Harry was apprenticed to his father as a joiner and remained working with him until 1879 when Harry married Alice Leake.  He then turned to work on the land having purchased several hundred acres on the edge of Merino. In 1891, Harry took over the running of the Commercial Hotel from his father. Harry was involved with the Mechanics Institute, a Shire Councillor and was a Freemason. He also enjoyed football, horse racing, and cricket. On 23 July 1894, Harry’s father died. Harry himself had suffered illness at the time and died only three months after his father.

John DARCY – Died 27 November 1905 at Ondit.  John Darcy was born in Milltown Malbay, County Clare, Ireland in 1833.  At the age of twenty-two, he arrived in Australia and went to the diggings around Ballarat, Beechworth and Chiltern.  In 1860, John married Catherine Doherty and by 1862, had selected land near Beeac.  John and Catherine went on to raise nine sons and two daughters. John spent six years on the Colac Shire Council and owned several successful racehorses.  At the time of his death, John owned two properties in Queensland run by one of his sons. John’s funeral was held at Beeac and was one of the largest seen there with 126 carriages and thirty horsemen making up the funeral cortege

David LAIDLAW – Died 22 November 1913 at Hamilton. David Laidlaw was born at Selkirk, Scotland in 1831, a son of William and Agnes Laidlaw.  The Laidlaw family arrived at Melbourne aboard the Argyle in March 1841. David attended the Scots School in Collins Street Melbourne then went to the property of his older brother Robert at Heidelberg where he learnt all things pastoral.  He then moved to Port Fairy where his parents resided and continued farming.  It was around that time David gained a reputation as one of the best riders of buckjumpers around.

In 1854, David married Elisa Fraser a daughter of John Fraser of Mount Sturgeon Plains Station, east of Hamilton. Their first child Edith was born in Port Fairy in 1856. Another daughter, Florence was born in 1858 at Port Fairy before David and Elisa moved to Hamilton with Margaret born in 1859.  The family grew with a further seven children born over the next thirteen years. Soon after his arrival in Hamilton, David started a saddlery business in Gray Street.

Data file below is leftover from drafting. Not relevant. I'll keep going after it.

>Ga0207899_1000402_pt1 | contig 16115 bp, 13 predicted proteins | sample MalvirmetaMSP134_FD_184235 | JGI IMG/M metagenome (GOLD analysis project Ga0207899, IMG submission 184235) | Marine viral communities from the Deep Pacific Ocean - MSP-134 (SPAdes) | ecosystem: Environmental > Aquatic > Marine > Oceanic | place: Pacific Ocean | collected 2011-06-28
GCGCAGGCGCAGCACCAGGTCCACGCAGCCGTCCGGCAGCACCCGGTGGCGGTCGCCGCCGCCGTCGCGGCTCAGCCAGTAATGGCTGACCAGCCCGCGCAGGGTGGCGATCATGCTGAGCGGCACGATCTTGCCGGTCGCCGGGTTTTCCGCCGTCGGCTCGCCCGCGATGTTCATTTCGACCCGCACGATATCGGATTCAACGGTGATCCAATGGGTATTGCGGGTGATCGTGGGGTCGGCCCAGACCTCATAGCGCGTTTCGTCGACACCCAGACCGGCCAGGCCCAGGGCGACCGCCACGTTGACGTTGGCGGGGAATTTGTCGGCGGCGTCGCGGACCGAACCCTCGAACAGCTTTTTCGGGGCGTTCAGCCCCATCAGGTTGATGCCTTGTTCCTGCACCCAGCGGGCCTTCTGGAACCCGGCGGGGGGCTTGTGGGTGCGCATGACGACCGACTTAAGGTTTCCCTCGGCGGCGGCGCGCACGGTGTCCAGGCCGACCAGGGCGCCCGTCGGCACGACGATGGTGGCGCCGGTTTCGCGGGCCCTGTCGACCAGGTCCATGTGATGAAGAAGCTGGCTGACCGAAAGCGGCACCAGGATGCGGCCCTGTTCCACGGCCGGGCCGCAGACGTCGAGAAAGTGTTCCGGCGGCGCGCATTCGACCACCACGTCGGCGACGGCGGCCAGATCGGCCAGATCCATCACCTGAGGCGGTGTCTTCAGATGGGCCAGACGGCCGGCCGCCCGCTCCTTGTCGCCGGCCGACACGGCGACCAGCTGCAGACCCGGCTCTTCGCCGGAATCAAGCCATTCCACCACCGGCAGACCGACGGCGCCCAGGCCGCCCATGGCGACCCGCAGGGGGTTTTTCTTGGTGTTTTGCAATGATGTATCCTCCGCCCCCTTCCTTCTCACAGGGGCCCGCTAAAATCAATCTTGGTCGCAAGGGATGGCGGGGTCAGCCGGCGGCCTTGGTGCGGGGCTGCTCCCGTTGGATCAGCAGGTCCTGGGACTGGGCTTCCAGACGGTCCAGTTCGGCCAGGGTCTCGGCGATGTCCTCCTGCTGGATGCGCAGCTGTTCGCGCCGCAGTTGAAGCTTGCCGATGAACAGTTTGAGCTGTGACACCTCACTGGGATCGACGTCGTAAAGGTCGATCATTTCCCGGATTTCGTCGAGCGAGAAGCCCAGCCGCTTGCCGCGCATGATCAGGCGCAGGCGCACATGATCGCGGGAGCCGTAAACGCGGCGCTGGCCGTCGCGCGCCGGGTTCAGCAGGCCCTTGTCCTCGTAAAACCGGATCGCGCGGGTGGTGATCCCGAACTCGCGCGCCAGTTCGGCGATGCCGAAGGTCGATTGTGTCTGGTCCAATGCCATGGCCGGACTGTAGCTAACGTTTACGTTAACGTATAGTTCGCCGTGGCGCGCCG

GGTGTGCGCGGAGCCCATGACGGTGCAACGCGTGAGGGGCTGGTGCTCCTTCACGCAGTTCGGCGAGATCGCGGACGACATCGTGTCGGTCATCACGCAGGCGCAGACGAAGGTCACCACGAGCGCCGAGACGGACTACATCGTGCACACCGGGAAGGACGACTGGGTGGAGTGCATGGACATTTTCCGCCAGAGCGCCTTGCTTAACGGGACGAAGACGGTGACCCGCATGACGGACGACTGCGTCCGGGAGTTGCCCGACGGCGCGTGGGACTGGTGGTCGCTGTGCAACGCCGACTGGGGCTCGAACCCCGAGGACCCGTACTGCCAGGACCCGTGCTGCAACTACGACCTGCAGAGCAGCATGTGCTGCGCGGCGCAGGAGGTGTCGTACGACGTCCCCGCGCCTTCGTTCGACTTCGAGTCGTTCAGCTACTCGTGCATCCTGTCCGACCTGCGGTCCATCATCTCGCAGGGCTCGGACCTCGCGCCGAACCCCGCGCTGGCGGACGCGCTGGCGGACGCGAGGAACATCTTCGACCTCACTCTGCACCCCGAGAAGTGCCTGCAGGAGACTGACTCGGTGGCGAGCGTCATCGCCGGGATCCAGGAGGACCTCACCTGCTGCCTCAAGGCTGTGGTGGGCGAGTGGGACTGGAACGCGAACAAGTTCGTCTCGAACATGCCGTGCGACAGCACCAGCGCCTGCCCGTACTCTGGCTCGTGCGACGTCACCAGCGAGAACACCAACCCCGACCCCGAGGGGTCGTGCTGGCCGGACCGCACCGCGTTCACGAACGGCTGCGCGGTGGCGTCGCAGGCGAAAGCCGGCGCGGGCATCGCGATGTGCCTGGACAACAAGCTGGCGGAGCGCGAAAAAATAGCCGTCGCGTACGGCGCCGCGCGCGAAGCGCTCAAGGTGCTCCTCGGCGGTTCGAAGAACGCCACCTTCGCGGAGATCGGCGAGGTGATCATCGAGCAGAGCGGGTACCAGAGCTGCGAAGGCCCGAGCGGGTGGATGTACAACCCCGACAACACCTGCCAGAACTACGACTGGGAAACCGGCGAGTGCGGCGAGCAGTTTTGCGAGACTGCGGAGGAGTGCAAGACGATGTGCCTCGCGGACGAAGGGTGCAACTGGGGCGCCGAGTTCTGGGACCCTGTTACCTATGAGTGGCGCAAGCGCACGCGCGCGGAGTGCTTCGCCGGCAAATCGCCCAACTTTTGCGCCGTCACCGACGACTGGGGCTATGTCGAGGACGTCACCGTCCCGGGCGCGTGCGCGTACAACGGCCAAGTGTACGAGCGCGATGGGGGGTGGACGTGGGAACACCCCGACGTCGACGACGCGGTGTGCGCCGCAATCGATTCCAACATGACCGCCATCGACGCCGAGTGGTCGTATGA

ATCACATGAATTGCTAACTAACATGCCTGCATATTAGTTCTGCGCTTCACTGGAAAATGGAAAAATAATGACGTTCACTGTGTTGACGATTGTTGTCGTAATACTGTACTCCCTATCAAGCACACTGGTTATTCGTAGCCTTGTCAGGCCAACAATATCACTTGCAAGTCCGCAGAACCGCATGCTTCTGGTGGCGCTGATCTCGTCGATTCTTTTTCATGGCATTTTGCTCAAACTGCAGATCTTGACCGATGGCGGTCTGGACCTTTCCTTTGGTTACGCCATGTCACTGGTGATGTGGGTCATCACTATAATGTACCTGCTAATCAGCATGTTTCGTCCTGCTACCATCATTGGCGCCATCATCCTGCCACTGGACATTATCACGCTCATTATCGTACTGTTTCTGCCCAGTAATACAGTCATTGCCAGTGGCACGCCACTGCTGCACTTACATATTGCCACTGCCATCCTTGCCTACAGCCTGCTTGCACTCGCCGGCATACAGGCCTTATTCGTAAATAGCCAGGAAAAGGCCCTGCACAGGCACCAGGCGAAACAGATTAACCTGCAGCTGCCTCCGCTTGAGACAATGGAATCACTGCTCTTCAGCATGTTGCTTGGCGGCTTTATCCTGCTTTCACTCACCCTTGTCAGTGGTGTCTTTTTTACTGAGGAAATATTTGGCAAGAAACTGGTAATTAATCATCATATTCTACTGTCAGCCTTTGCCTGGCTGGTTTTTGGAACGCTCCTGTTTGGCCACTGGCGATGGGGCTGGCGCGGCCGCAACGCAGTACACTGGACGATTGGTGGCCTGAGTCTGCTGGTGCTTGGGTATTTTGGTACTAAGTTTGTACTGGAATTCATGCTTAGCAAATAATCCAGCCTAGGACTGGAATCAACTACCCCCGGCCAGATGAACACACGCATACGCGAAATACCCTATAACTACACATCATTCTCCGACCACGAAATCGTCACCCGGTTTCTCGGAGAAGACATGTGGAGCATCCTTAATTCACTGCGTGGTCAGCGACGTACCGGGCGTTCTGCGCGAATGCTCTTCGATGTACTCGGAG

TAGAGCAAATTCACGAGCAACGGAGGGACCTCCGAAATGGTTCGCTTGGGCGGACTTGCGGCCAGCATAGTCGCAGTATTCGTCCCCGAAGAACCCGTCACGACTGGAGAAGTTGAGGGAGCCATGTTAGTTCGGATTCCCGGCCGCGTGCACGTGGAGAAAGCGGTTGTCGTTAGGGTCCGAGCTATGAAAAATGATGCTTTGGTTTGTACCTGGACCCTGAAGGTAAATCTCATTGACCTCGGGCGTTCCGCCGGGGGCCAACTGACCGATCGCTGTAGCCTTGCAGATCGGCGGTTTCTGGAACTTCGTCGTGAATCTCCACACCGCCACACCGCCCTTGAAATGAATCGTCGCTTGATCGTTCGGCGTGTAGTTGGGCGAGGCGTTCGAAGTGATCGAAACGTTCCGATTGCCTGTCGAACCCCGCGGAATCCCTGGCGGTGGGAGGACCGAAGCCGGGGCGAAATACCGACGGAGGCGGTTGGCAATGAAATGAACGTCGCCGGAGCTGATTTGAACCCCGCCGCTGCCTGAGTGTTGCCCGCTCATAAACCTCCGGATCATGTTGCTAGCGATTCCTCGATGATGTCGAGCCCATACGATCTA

"Advertising" Hamilton Spectator and Grange District Advertiser (South Melbourne, Vic. : 1860 - 1870) 9 November 1861: 3. Web. 12 Nov 2016 .

“Advertising” Hamilton Spectator and Grange District Advertiser (South Melbourne, Vic. : 1860 – 1870) 9 November 1861: 3. Web. 12 Nov 2016 <http://nla.gov.au/nla.news-article194859603&gt;.

laidlaw1

“Advertising” Hamilton Spectator and Grange District Advertiser (South Melbourne, Vic. : 1860 – 1870) 29 December 1869: http://nla.gov.au/nla.news-article194156977

In 1866, David sold the business and in November 1867, took over the ironmongery business of James Allan in Gray Street. By the end of 1869, David had expanded the business to include drapery and groceries.

"VIEW OF HA[?] [?]AM[?]TON VICTORIA." Hamilton Spectator (Vic. : 1870 - 1918) 17 April 1888: 1 (SUPPLEMENT TO THE HAMILTON SPECTATOR). Web. 13 Nov 2016 .

“VIEW OF HAMILTON VICTORIA.” Hamilton Spectator (Vic. : 1870 – 1918) 17 April 1888: 1 (SUPPLEMENT TO THE HAMILTON SPECTATOR). Web. 13 Nov 2016 http://nla.gov.au/nla.news-article225809074

In September 1875, David entered into a partnership with Thomas Pratt and the business started trading as D.Laidlaw & Co. The partnership continued until 1881 when it was dissolved.  David remained in the business.

"Advertising" Hamilton Spectator (Vic. : 1870 - 1918) 13 January 1891: 3. Web. 12 Nov 2016 .

“Advertising” Hamilton Spectator (Vic. : 1870 – 1918) 13 January 1891: 3. Web. 12 Nov 2016 <http://nla.gov.au/nla.news-article226083364&gt;.

By 1890, David and his family were occupying St Ronans, a large bluestone home in Dryden Street Hamilton previously owned by draper Sigismund Jacoby and built with the stone of Hamilton’s first post office.  The photo below shows St Ronans while the Laidlaws were in residence.

"HAMILTON." The Australasian (Melbourne, Vic. : 1864 - 1946) 2 May 1903 http://nla.gov.au/nla.news-article138684187

“HAMILTON.” The Australasian (Melbourne, Vic. : 1864 – 1946) 2 May 1903 http://nla.gov.au/nla.news-article138684187

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ST RONANS, HAMILTON TODAY.